EU green light for Ireland’s ‘bad bank’


Europe's competition watchdog has given its approval to an Irish scheme to help banks clear bad assets from their balance sheets as they seek a return to normal lending.

The European Commission said Ireland's National Asset Management Agency (NAMA), which will buy devalued real estate from financial institutions, was in line with European Union state aid rules.

"This impaired asset measure, which is specifically targeted at real estate assets, is key to cleaning up Irish banks' balance sheets," European Competition Commissioner Joaquin Almunia said in a statement on Friday (26 February).

The Commission said Irish authorities expected the agency to buy land and loans with a nominal value of about €80 billion euros for an estimated purchase price of 54 billion euros.

Five institutions will participate: the Anglo-Irish Bank, the Allied Irish Bank, the Bank of Ireland, the Irish National Building Society and the Educational Building Society.

"This is an important step towards the overall restructuring of the sector and its return to a normal and responsible functioning of the market," Almunia said.

The scheme had been on hold pending the green light from Brussels which was considering a complaint by Irish Senator Eugene Regan, who had claimed that NAMA breaks state aid rules (EURACTIV 23/2/10).

Irish Finance Minister Brian Lenihan welcomed the decision, calling it an "important milestone". He said the process of transferring loans from banks to NAMA will begin at the end of March.

"The EU approval confirms that the NAMA valuation methodology is robust, and this will assist NAMA in achieving its objective of obtaining the best achievable financial return for the state," he said.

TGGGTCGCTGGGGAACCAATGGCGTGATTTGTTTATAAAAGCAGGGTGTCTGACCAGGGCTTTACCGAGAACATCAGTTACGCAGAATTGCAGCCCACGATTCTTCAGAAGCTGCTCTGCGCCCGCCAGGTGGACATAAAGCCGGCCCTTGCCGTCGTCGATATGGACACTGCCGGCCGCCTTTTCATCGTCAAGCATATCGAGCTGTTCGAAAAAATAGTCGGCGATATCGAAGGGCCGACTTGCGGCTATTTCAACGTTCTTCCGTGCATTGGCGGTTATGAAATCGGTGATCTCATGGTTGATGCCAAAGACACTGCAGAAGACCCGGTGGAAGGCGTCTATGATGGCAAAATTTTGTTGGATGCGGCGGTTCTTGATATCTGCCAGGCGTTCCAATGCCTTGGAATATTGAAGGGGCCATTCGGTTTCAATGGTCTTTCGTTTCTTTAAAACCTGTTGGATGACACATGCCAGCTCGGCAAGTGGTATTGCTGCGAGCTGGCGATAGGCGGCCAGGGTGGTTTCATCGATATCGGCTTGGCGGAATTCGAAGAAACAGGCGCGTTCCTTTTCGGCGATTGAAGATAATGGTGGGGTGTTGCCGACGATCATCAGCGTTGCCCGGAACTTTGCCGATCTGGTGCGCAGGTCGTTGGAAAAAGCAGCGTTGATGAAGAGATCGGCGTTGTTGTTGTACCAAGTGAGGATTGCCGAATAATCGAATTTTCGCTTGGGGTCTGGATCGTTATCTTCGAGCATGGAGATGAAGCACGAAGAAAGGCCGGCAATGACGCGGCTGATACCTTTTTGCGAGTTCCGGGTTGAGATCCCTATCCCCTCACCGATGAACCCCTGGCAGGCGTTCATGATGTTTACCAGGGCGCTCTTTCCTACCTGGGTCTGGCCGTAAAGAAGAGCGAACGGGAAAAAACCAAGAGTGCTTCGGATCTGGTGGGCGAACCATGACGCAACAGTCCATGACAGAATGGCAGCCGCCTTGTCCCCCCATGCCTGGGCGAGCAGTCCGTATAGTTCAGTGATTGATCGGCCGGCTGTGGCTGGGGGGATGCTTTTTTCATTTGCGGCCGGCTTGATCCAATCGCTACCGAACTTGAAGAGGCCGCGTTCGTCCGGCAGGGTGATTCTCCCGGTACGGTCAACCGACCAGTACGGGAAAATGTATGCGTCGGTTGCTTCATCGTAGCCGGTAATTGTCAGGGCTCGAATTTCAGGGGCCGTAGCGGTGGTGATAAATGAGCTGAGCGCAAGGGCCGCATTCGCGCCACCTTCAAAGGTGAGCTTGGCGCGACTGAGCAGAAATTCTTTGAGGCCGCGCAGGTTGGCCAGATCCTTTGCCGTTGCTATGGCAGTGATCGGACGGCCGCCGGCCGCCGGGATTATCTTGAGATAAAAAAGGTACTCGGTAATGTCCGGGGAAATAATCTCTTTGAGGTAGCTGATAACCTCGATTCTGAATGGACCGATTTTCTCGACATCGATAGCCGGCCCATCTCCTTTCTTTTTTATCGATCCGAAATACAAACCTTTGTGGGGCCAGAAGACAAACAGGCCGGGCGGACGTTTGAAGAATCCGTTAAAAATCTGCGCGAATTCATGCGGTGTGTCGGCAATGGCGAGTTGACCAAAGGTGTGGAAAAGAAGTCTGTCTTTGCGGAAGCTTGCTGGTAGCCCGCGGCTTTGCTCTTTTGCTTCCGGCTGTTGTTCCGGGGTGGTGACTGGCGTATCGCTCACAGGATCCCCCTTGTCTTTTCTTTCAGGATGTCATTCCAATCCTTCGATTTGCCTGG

The minister explained that arising from the consultation, the valuation methodology set out in the valuation regulations will be amended to take account of the Commission's decision.

Opposition parties in Ireland have been sceptical of the NAMA scheme. Richard Bruton, finance spokesperson for the largest opposition party, Fine Gael, said the European Commission's decision to approve NAMA will not fix the deep-rooted problems in the banking sector.

"And even when NAMA starts purchasing toxic developer loans with taxpayers' money at inflated prices, both the IMF and the banks themselves have confirmed this is unlikely to have any material impact on credit conditions facing struggling businesses," he told the Irish Times.

The European Commission provides guidance on the treatment of asset relief measures by member states. It outlines ways of dealing with impaired assets and explains how state aid will be applied to such schemes.

Asset relief schemes should be fully transparent to avoid conflicts of interest. A coordinated approach should be taken to valuing assets based on "real economic value (rather than market value)," according to the Commission.

Ireland announced plans to introduce a bad bank scheme in 2009, but the proposals have proven to be controversial. A similar scheme was approved by the Commission in May 2009 but critics of the Irish plan remain sceptical as to its long-term viability.

The Irish government has already nationalised one bank – the Anglo-Irish Bank – and has injected capital into its two largest financial institutions: Allied Irish Bank and the Bank of Ireland.

  • End of March: First tranche of bad loans to be transferred from banks to the National Asset Management Agency (NAMA).

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